In Corruption Perceptions Index (CPI) 2014, Pakistan has scored 29 out of 100, and is ranked 126/175, which is the best Pakistan has ever achieved since the first CPI was issued in 1995, said a press release issued to the media on Tuesday.
However, Transparency International (TI) Pakistan Chairman Sohail Muzaffar said he hopes the government will now work with new vigour to combat corruption.
More than two-thirds of the 175 countries in the 2014 Corruption Perceptions Index score below 50, on a scale from 0 (perceived to be highly corrupt) to 100 (perceived to be very clean). Denmark comes out on top in 2014 with a score of 92 while North Korea and Somalia share last place, scoring just eight.
The scores of several countries rose or fell by four points or more. The biggest falls were in Turkey (-5), Angola, China, Malawi and Rwanda (all -4). The biggest improvers were Ivory Coast, Egypt, Saint Vincent and the Grenadines (+5), Afghanistan, Jordan, Mali and Swaziland (+4).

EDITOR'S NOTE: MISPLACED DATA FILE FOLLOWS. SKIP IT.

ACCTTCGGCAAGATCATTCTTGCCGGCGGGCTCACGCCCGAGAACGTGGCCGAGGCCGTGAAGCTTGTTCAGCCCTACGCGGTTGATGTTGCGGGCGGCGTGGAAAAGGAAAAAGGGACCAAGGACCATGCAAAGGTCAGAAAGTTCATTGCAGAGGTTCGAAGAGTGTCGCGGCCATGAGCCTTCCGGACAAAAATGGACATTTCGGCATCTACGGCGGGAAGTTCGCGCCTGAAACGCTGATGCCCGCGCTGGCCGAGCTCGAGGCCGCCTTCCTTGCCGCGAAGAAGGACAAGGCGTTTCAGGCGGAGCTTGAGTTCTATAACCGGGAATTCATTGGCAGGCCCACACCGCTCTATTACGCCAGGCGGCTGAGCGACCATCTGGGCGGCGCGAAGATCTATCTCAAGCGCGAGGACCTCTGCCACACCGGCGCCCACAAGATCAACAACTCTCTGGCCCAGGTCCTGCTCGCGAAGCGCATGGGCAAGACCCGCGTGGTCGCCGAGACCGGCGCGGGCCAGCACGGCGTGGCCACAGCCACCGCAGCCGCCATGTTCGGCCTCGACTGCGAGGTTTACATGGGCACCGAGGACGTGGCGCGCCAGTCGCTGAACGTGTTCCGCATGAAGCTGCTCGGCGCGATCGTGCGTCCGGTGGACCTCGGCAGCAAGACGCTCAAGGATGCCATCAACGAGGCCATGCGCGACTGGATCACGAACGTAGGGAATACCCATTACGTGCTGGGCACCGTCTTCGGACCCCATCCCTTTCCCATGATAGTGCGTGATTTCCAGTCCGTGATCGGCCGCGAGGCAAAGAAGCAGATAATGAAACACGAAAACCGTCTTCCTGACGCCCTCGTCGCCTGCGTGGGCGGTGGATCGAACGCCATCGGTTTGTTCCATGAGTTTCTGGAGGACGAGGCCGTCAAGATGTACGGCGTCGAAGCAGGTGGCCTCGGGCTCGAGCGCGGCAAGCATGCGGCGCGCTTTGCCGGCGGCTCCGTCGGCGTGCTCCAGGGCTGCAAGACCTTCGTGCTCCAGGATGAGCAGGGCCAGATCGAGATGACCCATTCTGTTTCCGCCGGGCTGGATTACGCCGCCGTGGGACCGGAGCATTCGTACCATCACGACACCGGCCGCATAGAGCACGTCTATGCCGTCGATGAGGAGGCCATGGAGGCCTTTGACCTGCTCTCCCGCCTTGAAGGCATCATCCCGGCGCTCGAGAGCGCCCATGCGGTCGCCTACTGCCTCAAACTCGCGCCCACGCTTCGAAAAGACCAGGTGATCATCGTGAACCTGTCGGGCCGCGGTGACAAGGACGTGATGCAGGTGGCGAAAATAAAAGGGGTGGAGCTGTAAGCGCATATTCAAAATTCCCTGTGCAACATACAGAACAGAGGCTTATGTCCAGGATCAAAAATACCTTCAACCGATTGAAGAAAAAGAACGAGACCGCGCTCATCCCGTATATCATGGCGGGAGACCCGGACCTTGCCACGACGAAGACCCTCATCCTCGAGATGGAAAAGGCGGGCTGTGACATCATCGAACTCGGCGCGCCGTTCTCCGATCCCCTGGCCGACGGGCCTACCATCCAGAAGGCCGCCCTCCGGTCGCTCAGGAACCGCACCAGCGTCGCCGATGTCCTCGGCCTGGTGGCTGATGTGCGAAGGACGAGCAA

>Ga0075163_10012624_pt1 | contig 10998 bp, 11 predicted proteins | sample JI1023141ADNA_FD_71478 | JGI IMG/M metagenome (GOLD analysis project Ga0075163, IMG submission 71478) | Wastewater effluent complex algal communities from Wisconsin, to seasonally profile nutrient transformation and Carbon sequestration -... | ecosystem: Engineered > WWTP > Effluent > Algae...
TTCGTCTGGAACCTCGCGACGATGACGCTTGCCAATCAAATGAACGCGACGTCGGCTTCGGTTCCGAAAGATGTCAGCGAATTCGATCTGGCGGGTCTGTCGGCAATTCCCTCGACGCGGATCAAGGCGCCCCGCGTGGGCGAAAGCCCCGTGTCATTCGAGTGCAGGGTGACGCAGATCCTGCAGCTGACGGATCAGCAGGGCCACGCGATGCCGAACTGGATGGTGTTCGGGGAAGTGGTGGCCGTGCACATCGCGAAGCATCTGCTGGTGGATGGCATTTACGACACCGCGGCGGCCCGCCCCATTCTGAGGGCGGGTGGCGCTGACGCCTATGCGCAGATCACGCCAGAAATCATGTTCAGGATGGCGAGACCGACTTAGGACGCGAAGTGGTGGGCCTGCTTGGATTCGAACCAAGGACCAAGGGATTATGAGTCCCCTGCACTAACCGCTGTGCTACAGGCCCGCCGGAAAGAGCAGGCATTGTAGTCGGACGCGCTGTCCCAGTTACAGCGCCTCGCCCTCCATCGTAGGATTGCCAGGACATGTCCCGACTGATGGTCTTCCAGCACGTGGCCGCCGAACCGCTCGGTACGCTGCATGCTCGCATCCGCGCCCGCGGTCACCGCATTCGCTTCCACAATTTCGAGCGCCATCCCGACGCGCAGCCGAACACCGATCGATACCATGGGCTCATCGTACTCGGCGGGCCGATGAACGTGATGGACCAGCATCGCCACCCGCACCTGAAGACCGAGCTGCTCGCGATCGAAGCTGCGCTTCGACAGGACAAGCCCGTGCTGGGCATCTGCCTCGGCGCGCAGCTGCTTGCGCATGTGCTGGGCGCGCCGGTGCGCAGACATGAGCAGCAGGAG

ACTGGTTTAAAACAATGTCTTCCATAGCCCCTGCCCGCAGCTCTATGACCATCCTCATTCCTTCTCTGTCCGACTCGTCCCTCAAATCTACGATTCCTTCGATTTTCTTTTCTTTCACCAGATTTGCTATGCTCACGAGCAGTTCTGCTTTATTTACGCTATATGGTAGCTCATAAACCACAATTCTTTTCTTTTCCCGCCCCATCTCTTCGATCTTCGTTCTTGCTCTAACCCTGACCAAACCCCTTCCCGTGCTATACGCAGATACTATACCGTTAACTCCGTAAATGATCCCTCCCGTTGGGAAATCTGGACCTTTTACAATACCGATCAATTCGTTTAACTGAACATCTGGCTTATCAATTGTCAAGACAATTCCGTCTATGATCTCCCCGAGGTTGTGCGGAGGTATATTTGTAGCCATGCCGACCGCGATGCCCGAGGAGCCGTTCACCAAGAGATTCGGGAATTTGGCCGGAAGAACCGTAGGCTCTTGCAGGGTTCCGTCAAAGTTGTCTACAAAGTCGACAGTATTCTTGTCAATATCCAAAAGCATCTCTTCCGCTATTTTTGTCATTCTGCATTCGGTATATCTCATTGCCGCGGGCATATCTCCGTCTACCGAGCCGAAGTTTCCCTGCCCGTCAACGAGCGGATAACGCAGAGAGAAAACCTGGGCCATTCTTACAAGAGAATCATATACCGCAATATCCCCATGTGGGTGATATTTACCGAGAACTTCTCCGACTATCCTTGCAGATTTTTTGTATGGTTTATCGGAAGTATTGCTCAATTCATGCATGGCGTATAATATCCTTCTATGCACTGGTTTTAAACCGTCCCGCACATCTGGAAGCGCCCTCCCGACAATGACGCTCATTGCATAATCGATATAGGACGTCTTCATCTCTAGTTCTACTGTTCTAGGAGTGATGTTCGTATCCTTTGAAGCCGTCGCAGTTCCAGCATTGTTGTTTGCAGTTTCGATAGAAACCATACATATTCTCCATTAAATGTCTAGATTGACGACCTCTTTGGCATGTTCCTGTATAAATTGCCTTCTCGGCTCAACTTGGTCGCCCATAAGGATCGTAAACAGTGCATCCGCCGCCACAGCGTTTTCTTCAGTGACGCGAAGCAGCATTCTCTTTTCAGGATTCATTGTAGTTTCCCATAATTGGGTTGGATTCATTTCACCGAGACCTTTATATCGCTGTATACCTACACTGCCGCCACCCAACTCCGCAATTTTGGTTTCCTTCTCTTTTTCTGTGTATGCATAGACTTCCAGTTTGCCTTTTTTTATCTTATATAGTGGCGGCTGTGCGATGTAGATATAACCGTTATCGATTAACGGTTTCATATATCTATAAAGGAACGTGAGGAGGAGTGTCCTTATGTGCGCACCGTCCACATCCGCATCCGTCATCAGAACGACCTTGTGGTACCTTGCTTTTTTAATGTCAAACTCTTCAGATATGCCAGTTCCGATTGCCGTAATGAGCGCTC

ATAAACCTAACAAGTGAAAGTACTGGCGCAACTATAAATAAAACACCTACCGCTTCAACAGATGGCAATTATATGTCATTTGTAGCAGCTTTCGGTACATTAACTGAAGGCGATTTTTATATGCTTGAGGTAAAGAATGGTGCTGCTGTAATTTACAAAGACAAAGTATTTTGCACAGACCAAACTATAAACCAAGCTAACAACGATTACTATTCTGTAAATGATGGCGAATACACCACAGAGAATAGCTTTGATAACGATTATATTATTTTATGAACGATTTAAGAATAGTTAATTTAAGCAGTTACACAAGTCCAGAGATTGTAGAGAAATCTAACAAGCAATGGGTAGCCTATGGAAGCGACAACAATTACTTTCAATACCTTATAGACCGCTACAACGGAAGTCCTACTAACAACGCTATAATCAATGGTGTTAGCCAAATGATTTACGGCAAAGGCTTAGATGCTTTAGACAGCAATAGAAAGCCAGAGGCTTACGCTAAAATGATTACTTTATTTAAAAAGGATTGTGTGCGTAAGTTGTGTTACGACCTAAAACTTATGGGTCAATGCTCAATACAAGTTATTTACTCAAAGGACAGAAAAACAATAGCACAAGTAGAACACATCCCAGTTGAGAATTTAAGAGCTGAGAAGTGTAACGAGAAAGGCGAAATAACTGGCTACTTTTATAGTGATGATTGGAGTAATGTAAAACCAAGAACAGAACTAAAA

The Corruption Perceptions Index is based on expert opinions of public sector corruption. Countries’ scores can be helped by open government where the public can hold leaders to account, while a poor score is a sign of prevalent bribery, lack of punishment for corruption and public institutions that do not respond to citizens’ needs.
Transparency International called on countries at the top of the index where public sector corruption is limited to stop encouraging it elsewhere by doing more to prevent money laundering and to stop secret companies from masking corruption.
While top performer Denmark has strong rule of law, support for civil society and clear rules governing the behaviour of those in public positions, it also set an example this November, announcing plans to create a public register including beneficial ownership information for all companies incorporated in Denmark.
Published in The Express Tribune, December 3rd, 2014.